While the grand jury considered the Virant case, Tazewell County Coroner A. E. Allen conducted a two-day inquest into his death. On the first day of the inquest, the coroner’s jury heard testimony from several witnesses which established that Virant had no injuries when he was taken to jail. Virant’s sister and brother-in-law also told the jury that Virant feared Deputy Charles O. Skinner would beat or kill him when Skinner took him in for “questioning.” At the Nelan inquest, Virant had named Skinner as one of the deputies who beat him.

The former Kuecks-Woolsey Funeral Home on Capitol Street (now the local of the Tazewell County Justice Center) is shown in this 1966 photograph. The inquests into the deaths of Lew Nelan and Martin Virant took place here in 1932.

The former Kuecks-Woolsey Funeral Home on Capitol Street (now the local of the Tazewell County Justice Center) is shown in this 1966 photograph. The inquests into the deaths of Lew Nelan and Martin Virant took place here in 1932.

Most of the second day of the inquest was taken up with the presentation of the findings of the two Pekin doctors who had conducted two separate autopsies on Virant’s body, and with the testimony of expert Chicago criminologist Dr. William D. McNally, whom Allen had called in to do his own examinations and investigation.

All three specialists agreed that Virant did not die of hanging, but was already dead when someone at the jail used Virant’s belt to hang his body in his cell. They determined that Virant died of extensive, severe injuries he had suffered in a beating.

“From my findings at this autopsy,” McNally told the coroner’s jury, “this man should have been in a hospital instead of a jail. . . From the injuries that I found were quite extensive, he had received a horrible beating.”

Also testifying at the inquest that day was George Genseal, a suspect in the Nelan case who was brought to the county jail a day before Virant (Genseal was later released when it was found he was not involved in Nelan’s death). Genseal said Virant made no complaints of any injuries when Virant first arrived. Skinner later came for Virant and took him away for awhile.

According to Genseal, upon his return Tuesday night, Skinner told Genseal, “Talk to this damn fool so we can take his finger prints, or we’ll send him to Washington, D.C., first and then send him back to the old country where he belongs.”

After Skinner left, Virant told Genseal, “They hurt my head.”

“I told him to come over closer to the bars and let me feel his head. I felt a bump [at] the back of his ear. Then Martin said he thought he had some ribs broken. I wanted to feel and he couldn’t stand for me to touch them.”

Genseal also said Virant told him that all of the deputies on duty “had taken turns” at beating him, “but that Skinner had done most of it.” When Genseal asked him why he wouldn’t let them take his fingerprints, Virant became hysterical. “He said that they had nearly killed him now and if he let them take his fingerprints they would probably kill him altogether,” Genseal said.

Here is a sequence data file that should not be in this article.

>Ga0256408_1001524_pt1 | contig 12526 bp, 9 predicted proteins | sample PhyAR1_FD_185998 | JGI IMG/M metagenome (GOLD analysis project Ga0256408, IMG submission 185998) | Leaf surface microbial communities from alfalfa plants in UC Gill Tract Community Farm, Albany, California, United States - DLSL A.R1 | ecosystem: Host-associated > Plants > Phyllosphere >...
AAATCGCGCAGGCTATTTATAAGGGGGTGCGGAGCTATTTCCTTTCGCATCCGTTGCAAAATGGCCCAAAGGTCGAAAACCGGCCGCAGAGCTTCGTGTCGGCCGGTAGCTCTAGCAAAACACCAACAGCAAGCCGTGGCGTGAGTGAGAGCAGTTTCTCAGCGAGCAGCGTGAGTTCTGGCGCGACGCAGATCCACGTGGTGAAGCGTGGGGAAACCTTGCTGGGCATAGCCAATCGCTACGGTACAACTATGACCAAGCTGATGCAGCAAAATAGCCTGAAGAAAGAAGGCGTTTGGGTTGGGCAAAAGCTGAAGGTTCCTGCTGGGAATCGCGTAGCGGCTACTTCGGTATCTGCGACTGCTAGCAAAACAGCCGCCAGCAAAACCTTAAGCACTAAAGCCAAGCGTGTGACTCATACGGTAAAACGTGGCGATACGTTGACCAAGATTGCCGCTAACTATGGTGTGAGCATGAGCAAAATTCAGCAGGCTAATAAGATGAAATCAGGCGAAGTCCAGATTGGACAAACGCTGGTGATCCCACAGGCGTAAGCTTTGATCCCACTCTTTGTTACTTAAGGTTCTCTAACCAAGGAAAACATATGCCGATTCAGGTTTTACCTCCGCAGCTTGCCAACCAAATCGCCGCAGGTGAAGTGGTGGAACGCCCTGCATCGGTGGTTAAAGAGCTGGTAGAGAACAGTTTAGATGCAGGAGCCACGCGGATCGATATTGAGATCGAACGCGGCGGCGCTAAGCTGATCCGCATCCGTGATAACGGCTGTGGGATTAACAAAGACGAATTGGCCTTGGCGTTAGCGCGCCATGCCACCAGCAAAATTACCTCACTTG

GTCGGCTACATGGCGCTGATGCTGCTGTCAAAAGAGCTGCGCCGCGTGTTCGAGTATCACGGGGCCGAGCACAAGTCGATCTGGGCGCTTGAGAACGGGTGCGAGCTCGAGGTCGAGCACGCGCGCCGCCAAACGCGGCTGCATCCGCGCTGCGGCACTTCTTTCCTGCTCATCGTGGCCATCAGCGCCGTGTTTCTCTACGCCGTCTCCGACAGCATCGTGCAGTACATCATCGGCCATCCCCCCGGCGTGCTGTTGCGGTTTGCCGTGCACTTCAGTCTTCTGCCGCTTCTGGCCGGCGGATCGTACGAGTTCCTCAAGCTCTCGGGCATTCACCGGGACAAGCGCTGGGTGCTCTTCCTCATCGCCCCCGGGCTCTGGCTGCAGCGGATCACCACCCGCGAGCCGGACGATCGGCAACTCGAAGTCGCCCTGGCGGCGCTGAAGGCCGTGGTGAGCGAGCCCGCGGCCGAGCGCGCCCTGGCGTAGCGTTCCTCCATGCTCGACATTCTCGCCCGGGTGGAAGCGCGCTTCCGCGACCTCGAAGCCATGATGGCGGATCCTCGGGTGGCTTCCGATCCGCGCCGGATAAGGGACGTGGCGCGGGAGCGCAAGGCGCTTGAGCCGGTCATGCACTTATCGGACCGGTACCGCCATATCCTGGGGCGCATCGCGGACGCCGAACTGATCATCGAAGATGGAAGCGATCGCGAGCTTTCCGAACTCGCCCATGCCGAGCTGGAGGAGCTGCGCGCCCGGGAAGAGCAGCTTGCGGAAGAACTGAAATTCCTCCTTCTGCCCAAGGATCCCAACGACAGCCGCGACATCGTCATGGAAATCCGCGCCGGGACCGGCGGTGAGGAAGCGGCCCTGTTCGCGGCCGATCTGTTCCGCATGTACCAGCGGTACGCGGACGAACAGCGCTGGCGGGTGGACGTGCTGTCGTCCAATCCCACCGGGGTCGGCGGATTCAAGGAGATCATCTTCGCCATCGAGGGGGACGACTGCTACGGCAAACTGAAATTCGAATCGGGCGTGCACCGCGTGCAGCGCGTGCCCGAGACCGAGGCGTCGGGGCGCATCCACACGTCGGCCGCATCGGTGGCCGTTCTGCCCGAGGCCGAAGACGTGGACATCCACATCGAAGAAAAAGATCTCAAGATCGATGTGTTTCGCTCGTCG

On Wednesday, according to Genseal, Virant told Deputy Ernest L. Fleming that he wanted a doctor and wanted to phone his sister in Peoria. Neither request was granted. Genseal said he heard no words or sounds from Virant’s cell that night or on Thursday morning.

On Thursday afternoon around 2 p.m., Genseal said, Skinner came to the cell block and called to Martin. “Then he immediately said, ‘That ____ has hung himself.’ Then he fumbled around for about five or 10 minutes at the cell door.”

Neither Skinner nor Fleming made any move to cut Virant down or initiate resuscitation attempts. Instead, Fleming called the coroner, and it was the coroner who cut Virant down and personally began attempts to revive him. Coroner Allen, testifying as a witness at the inquest, said, “I said that in view of the circumstances that has (sic) already attended this man’s confinement in the jail here, all possible efforts should be made to revive him.”

The inquest was still under way when the Pekin Daily Times went to press on Sept. 15, 1932. The banner headline of that edition was, “MCNALLY IS BEFORE CORONER’S JURY.” But not long after going to press, the coroner’s jury returned with its verdict. The Daily Times then hastily put out an “extra” edition (which rapidly sold out) with the blazing headlines:


Their verdict was that he died at the jail “from injuries and shock, resulting from external violence inflicted by others than himself, while in the custody of the sheriff of Tazewell county.

“We recommend that Deputy Sheriff C. O. Skinner be held to await the action of the grand jury, now in session. We further recommend that the grand jury make thoro investigation of the implication of other parties unknown to this jury.”

Next week: Six indictments in September 1932.

#charles-skinner, #coroner-arthur-e-allen, #dr-william-d-mcnally, #ernest-fleming, #george-genseal, #lew-nelan, #louis-dunkelberg, #martin-virant, #the-third-degree

Cubs win takes World Series to seven games – in 1945

By Jared Olar
Library assistant

A dramatic Cubs victory in Game 6 of the World Series sets up a final showdown in Game 7. That wasn’t just the scenario this month in Cleveland, Ohio. It was also what happened 71 years ago, on Oct. 8, 1945, at Wrigley Field in Chicago, the last time the Chicago Cubs had played in the World Series. But instead of going on to victory in Game 7 like the Cubs did this year, in 1945’s Game 6 the Cubs beat the Detroit Tigers 8-7 in a 12-inning game, but lost Game 7 the next day 9-3 – as it happens, the same score by which the Cubs defeated the Cleveland Indians in 2016’s Game 6.

This detail from the Oct. 9, 1945 Pekin Daily Times shows a portion of a report on pivotal Game 6 of the 1945 World Series by the newspaper's sports editor Dick Stolley, age 17. In that game, the Chicago Cubs beat the Detroit Tigers 8-7 in 12 innings, extending the series to seven games -- but the Cubs were defeated 9-3 in Game 7.

This detail from the Oct. 9, 1945 Pekin Daily Times shows a portion of a report on pivotal Game 6 of the 1945 World Series by the newspaper’s sports editor Dick Stolley, age 17. In that game, the Chicago Cubs beat the Detroit Tigers 8-7 in 12 innings, extending the series to seven games — but the Cubs were defeated 9-3 in Game 7.